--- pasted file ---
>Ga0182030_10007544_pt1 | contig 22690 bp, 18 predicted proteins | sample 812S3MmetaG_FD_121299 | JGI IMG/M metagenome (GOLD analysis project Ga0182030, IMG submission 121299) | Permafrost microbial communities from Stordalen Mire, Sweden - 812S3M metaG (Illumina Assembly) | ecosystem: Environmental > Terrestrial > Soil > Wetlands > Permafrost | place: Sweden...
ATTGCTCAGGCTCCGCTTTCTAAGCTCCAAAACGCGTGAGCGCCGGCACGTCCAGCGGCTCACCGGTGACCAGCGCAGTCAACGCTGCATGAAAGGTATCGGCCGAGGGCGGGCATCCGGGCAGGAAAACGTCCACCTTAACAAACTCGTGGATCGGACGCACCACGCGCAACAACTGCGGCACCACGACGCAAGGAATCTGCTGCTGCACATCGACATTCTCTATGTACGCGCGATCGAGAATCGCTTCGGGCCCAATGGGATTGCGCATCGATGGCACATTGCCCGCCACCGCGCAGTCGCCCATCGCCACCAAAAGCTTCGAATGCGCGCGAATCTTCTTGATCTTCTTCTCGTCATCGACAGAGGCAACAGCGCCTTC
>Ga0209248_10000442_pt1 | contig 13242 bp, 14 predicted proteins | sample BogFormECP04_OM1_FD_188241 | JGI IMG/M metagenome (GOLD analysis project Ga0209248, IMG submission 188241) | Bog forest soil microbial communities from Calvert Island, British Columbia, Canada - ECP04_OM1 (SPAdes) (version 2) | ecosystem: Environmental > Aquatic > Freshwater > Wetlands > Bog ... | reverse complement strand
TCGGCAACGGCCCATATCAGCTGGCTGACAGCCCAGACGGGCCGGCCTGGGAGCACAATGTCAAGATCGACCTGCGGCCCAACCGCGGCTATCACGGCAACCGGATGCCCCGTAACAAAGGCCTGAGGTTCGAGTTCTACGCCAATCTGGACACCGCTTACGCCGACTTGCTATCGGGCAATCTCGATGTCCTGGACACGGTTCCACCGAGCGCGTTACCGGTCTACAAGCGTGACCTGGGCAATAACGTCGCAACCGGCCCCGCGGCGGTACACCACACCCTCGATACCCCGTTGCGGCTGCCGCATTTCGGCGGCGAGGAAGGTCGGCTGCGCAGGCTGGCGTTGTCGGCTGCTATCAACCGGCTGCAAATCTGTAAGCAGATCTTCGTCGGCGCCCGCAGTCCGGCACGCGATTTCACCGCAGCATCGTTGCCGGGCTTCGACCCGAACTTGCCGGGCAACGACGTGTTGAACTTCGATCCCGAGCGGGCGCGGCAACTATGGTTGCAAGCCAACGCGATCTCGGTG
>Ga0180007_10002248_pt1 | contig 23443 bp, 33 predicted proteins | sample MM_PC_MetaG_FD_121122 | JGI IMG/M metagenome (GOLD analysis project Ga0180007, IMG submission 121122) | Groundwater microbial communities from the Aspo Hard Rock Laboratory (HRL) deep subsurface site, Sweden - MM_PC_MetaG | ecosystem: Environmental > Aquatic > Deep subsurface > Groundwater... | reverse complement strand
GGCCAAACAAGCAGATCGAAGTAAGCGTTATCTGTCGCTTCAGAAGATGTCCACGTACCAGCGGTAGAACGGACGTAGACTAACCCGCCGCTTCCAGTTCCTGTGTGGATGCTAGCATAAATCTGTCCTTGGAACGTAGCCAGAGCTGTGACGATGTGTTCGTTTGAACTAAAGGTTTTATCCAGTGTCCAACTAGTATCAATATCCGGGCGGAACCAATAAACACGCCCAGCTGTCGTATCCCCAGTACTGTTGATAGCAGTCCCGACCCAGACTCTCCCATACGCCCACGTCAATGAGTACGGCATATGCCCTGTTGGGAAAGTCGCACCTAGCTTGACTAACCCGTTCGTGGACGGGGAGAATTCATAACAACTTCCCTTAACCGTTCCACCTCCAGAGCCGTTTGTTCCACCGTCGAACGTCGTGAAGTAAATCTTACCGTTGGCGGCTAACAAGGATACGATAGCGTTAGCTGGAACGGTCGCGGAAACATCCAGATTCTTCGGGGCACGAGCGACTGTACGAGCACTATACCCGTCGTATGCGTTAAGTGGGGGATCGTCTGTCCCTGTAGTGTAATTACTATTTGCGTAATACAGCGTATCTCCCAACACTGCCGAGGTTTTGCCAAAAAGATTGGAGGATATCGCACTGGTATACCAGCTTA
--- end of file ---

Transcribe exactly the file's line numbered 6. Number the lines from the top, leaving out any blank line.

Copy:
GGCCAAACAAGCAGATCGAAGTAAGCGTTATCTGTCGCTTCAGAAGATGTCCACGTACCAGCGGTAGAACGGACGTAGACTAACCCGCCGCTTCCAGTTCCTGTGTGGATGCTAGCATAAATCTGTCCTTGGAACGTAGCCAGAGCTGTGACGATGTGTTCGTTTGAACTAAAGGTTTTATCCAGTGTCCAACTAGTATCAATATCCGGGCGGAACCAATAAACACGCCCAGCTGTCGTATCCCCAGTACTGTTGATAGCAGTCCCGACCCAGACTCTCCCATACGCCCACGTCAATGAGTACGGCATATGCCCTGTTGGGAAAGTCGCACCTAGCTTGACTAACCCGTTCGTGGACGGGGAGAATTCATAACAACTTCCCTTAACCGTTCCACCTCCAGAGCCGTTTGTTCCACCGTCGAACGTCGTGAAGTAAATCTTACCGTTGGCGGCTAACAAGGATACGATAGCGTTAGCTGGAACGGTCGCGGAAACATCCAGATTCTTCGGGGCACGAGCGACTGTACGAGCACTATACCCGTCGTATGCGTTAAGTGGGGGATCGTCTGTCCCTGTAGTGTAATTACTATTTGCGTAATACAGCGTATCTCCCAACACTGCCGAGGTTTTGCCAAAAAGATTGGAGGATATCGCACTGGTATACCAGCTTA